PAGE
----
How can I have ADHD when I don’t bounce off the
> 12/14/2005 9:27:27 AM


The image that comes to mind for most people when you mention Attention Deficit/Hyperactivity Disorder, commonly known as ADHD or ADD, is one of person who is full of energy, constantly moving or fidgeting; the Energizer bunny.  While this is true for some people who had ADHD, not all have the hyperactive component.  However, it is often this nonstop activity that more easily brings the focus upon a person, leading to a greater likelihood of identifying the ADHD. 


 Many of those without the hyperactive component go for a long time without being identified, sometimes well into adulthood.  These “quiet” ADHD persons may be labeled as “day-dreamers” or “absent-minded,” never knowing that there maybe something more to it.


 But what does having ADHD really mean?  Well, it means a lot of things to a lot of different people.  While there are several behaviors that people with ADHD exhibit, not every persons exhibit the same behaviors, and those who do may not do so to the same extent. 


 In the simplest terms possible, people with ADHD have greater trouble with delayed rewards.  If they are doing something that have little to no immediate reward vale, they will become bored and lose interest, leading them to seek out another activity.  They are able to continue with activities that they find interesting or fun because they are being immediately rewarded (fun = stimulation of reward center in brain).  Hence people often find it difficult to understand why a person who can spend hours on something that might be considered a hobby can’t apply that same focus to every other aspect of their life.  It is this inconsistent level of performance that often leads to the belief that that person is just plain “lazy.”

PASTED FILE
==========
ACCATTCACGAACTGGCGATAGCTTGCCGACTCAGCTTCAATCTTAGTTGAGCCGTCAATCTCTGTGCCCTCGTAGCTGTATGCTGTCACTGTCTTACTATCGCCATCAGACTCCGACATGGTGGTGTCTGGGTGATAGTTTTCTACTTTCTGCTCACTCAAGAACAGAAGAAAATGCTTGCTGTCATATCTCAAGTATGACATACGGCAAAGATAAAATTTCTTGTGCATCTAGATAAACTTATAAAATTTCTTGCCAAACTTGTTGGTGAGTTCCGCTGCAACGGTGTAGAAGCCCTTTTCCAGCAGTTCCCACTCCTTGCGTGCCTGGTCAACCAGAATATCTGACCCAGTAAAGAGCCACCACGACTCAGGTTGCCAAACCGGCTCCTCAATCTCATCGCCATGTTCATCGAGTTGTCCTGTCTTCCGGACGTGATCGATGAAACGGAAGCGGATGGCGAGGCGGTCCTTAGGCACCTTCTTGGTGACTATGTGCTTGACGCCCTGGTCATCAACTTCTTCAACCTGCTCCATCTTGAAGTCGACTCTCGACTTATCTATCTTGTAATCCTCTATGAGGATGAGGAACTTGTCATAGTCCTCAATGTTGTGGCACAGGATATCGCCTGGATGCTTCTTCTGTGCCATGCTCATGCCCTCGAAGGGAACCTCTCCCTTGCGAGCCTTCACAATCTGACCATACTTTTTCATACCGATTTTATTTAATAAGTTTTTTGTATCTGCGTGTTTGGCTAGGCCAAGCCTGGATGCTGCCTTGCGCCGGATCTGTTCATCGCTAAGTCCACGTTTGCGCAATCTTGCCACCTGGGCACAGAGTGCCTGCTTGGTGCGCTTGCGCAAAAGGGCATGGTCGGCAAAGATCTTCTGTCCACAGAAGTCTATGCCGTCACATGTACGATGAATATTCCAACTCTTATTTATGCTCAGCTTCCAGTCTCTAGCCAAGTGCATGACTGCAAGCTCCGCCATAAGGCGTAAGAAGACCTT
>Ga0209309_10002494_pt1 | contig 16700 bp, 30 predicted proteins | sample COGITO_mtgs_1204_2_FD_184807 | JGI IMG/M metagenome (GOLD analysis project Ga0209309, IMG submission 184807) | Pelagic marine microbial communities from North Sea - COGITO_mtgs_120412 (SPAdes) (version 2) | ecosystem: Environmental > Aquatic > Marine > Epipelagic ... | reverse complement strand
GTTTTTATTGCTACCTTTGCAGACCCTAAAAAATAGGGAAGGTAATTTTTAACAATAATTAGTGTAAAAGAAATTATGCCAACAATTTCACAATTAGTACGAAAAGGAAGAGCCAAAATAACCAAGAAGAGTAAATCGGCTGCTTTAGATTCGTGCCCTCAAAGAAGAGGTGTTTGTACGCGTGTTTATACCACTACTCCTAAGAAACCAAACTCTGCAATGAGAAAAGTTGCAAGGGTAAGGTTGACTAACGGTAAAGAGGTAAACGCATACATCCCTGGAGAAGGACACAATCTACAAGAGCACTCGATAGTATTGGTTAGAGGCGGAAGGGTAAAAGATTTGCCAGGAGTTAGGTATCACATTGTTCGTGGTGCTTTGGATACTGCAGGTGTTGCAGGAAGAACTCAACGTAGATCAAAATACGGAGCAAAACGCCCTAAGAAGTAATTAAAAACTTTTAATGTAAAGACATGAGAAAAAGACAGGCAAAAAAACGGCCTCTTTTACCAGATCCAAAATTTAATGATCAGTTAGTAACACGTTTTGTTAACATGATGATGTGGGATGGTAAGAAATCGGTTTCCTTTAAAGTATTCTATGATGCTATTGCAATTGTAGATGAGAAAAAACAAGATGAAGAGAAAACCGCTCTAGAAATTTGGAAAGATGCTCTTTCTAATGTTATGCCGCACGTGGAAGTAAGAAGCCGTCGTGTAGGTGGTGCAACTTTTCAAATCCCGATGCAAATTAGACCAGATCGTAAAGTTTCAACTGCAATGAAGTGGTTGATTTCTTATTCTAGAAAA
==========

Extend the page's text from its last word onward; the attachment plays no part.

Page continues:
This can come across as:

  1. difficulty sustaining attention
  2. difficulty controlling impulses
  3. excessive behaviors
  4. difficulty following instructions
  5. doing work inconsistently

 There is a physical component to ADHD, a chemical imbalance in the brain which leads to these tendencies that often emerges in early childhood, before age 7.  Difficulties related to brain chemistry is often difficult to diagnose because, short of taking a slice of brain matter from the person, there are often no physical tests which can show that there is an imbalance, we can only identify it by the resulting symptoms.  However, this physical component is what differentiates a person with ADHD from someone who might be “lazy.”


 Also, a person is considered to have ADHD only when their resulting behaviors have a significant negative impact on a person’s ability to function at work, in school, or with other people.    


 Keep in mind that ADHD is often a chronic condition, meaning that it is something that one will manage throughout one’s life, but it is manageable with various treatment options for you to choose which one is right for you and your ADHD.


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